New Method for Dating Maps

Cool. Perhaps this will allow dating of all those controversial maps!

A new and relatively simple method for discovering the date when centuries-old art prints and books were produced has been developed at Penn State. The method could reveal long-sought information about thousands of undated works printed on hand-operated presses prior to the development of modern printing methods in the mid-19th century, including works by Rembrandt and Shakespeare.
Hedges, a world-renowned biologist whose hobby involves Renaissance prints and maps, developed his "print clock" method by first measuring time-related changes in 2,674 Renaissance works. He found that the number of breaks in the lines of images printed from woodblock carvings increased over time, while the image intensity became more pale in copperplate prints...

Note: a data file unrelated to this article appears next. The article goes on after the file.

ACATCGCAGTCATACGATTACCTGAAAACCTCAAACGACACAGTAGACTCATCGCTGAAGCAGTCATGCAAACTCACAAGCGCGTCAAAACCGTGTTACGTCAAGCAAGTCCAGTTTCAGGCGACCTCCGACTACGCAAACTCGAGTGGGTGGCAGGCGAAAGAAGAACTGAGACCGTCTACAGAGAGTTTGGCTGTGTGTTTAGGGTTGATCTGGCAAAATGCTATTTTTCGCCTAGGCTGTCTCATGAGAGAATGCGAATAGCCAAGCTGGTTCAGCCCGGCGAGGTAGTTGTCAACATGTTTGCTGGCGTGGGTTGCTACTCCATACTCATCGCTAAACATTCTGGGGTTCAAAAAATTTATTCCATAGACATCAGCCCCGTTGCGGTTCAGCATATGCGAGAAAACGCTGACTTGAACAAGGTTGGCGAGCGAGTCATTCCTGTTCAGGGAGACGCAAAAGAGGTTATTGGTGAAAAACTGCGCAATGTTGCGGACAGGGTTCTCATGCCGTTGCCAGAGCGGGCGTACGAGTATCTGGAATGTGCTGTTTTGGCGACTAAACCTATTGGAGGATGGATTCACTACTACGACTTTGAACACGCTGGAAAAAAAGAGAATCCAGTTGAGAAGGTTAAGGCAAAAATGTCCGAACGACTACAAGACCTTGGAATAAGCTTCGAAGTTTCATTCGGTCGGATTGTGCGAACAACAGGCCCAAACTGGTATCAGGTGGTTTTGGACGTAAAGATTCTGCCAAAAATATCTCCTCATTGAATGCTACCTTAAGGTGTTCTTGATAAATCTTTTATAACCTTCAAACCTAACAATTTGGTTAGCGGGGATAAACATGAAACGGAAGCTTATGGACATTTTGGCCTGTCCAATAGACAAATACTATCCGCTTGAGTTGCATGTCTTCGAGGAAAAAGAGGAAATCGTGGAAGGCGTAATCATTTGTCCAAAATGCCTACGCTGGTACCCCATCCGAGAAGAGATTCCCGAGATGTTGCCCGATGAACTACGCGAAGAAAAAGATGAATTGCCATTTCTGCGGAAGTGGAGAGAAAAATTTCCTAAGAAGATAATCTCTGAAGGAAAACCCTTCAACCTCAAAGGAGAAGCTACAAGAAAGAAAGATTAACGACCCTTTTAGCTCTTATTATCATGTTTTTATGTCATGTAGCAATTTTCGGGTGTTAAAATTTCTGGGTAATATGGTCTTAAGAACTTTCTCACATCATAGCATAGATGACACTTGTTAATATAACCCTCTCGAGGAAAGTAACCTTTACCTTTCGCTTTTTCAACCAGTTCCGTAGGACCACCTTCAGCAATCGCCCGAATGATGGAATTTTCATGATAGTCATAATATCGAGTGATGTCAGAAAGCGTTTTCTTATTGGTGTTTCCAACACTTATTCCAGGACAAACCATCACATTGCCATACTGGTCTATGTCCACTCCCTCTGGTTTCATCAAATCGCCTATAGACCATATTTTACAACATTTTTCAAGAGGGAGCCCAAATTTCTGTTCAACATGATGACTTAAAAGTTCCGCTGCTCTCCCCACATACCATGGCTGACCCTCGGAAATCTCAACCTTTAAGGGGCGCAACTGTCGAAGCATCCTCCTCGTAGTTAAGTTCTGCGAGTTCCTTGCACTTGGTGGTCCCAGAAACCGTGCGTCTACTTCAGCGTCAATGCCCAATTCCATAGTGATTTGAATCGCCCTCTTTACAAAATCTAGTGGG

Hedges' woodblock studies involved four editions of Bordone's Isolario, an atlas containing maps of islands. The print date was known for three of the editions, published in 1528, 1534, and 1547, but the age of the undated book has been debated for nearly 200 years, with estimates ranging from 1537 to 1570...

In addition, Hedges used his print-clock technique to calculate the day on which there were no cracks in the wood, revealing the date when the artist finished carving the woodblock. "This estimate of the date the woodblock was carved seemed odd because it was ten years before the date of the first print, but it turned out that the carving date agreed with the historical records, which place the cartography in that earlier decade," Hedges says.

1 comment:

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